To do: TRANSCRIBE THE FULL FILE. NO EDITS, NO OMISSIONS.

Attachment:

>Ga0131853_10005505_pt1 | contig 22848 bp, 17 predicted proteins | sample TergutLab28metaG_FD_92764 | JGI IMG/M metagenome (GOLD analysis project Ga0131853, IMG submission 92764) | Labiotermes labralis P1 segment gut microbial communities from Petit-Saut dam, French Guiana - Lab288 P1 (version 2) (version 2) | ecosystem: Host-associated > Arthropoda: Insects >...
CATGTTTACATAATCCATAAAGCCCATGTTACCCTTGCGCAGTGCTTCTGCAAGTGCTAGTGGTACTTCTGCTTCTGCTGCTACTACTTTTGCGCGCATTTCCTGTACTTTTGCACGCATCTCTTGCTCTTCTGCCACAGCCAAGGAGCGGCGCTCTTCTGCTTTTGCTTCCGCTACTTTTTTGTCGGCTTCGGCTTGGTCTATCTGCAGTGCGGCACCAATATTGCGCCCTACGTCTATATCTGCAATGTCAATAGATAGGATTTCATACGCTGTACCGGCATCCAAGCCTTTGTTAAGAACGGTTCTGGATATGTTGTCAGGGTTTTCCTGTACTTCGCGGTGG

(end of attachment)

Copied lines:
>Ga0131853_10005505_pt1 | contig 22848 bp, 17 predicted proteins | sample TergutLab28metaG_FD_92764 | JGI IMG/M metagenome (GOLD analysis project Ga0131853, IMG submission 92764) | Labiotermes labralis P1 segment gut microbial communities from Petit-Saut dam, French Guiana - Lab288 P1 (version 2) (version 2) | ecosystem: Host-associated > Arthropoda: Insects >...
CATGTTTACATAATCCATAAAGCCCATGTTACCCTTGCGCAGTGCTTCTGCAAGTGCTAGTGGTACTTCTGCTTCTGCTGCTACTACTTTTGCGCGCATTTCCTGTACTTTTGCACGCATCTCTTGCTCTTCTGCCACAGCCAAGGAGCGGCGCTCTTCTGCTTTTGCTTCCGCTACTTTTTTGTCGGCTTCGGCTTGGTCTATCTGCAGTGCGGCACCAATATTGCGCCCTACGTCTATATCTGCAATGTCAATAGATAGGATTTCATACGCTGTACCGGCATCCAAGCCTTTGTTAAGAACGGTTCTGGATATGTTGTCAGGGTTTTCCTGTACTTCGCGGTGG